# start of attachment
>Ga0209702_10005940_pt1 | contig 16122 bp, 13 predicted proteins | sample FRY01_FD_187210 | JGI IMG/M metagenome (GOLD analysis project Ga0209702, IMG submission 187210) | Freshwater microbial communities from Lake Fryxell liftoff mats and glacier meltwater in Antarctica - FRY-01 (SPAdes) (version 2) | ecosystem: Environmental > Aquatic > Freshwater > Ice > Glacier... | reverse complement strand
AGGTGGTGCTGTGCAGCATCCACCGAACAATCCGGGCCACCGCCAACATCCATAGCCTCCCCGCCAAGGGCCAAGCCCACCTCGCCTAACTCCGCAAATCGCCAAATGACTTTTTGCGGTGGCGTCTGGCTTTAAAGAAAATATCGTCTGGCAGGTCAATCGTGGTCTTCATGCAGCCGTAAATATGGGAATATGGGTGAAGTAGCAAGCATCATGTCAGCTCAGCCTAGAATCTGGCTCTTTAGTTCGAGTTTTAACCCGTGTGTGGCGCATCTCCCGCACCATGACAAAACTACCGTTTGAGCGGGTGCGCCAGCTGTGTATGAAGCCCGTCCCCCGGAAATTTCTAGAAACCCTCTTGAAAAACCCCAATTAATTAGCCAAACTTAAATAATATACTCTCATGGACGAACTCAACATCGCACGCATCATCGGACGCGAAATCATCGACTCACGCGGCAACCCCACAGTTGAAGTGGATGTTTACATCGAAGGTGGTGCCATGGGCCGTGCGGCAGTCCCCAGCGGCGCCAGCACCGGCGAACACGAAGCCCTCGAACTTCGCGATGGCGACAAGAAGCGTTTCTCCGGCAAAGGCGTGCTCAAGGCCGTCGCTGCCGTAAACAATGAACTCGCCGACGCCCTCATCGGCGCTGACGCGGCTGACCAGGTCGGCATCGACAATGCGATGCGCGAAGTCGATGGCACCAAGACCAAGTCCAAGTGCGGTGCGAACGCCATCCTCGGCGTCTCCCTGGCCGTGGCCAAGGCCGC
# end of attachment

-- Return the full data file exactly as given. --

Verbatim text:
>Ga0209702_10005940_pt1 | contig 16122 bp, 13 predicted proteins | sample FRY01_FD_187210 | JGI IMG/M metagenome (GOLD analysis project Ga0209702, IMG submission 187210) | Freshwater microbial communities from Lake Fryxell liftoff mats and glacier meltwater in Antarctica - FRY-01 (SPAdes) (version 2) | ecosystem: Environmental > Aquatic > Freshwater > Ice > Glacier... | reverse complement strand
AGGTGGTGCTGTGCAGCATCCACCGAACAATCCGGGCCACCGCCAACATCCATAGCCTCCCCGCCAAGGGCCAAGCCCACCTCGCCTAACTCCGCAAATCGCCAAATGACTTTTTGCGGTGGCGTCTGGCTTTAAAGAAAATATCGTCTGGCAGGTCAATCGTGGTCTTCATGCAGCCGTAAATATGGGAATATGGGTGAAGTAGCAAGCATCATGTCAGCTCAGCCTAGAATCTGGCTCTTTAGTTCGAGTTTTAACCCGTGTGTGGCGCATCTCCCGCACCATGACAAAACTACCGTTTGAGCGGGTGCGCCAGCTGTGTATGAAGCCCGTCCCCCGGAAATTTCTAGAAACCCTCTTGAAAAACCCCAATTAATTAGCCAAACTTAAATAATATACTCTCATGGACGAACTCAACATCGCACGCATCATCGGACGCGAAATCATCGACTCACGCGGCAACCCCACAGTTGAAGTGGATGTTTACATCGAAGGTGGTGCCATGGGCCGTGCGGCAGTCCCCAGCGGCGCCAGCACCGGCGAACACGAAGCCCTCGAACTTCGCGATGGCGACAAGAAGCGTTTCTCCGGCAAAGGCGTGCTCAAGGCCGTCGCTGCCGTAAACAATGAACTCGCCGACGCCCTCATCGGCGCTGACGCGGCTGACCAGGTCGGCATCGACAATGCGATGCGCGAAGTCGATGGCACCAAGACCAAGTCCAAGTGCGGTGCGAACGCCATCCTCGGCGTCTCCCTGGCCGTGGCCAAGGCCGC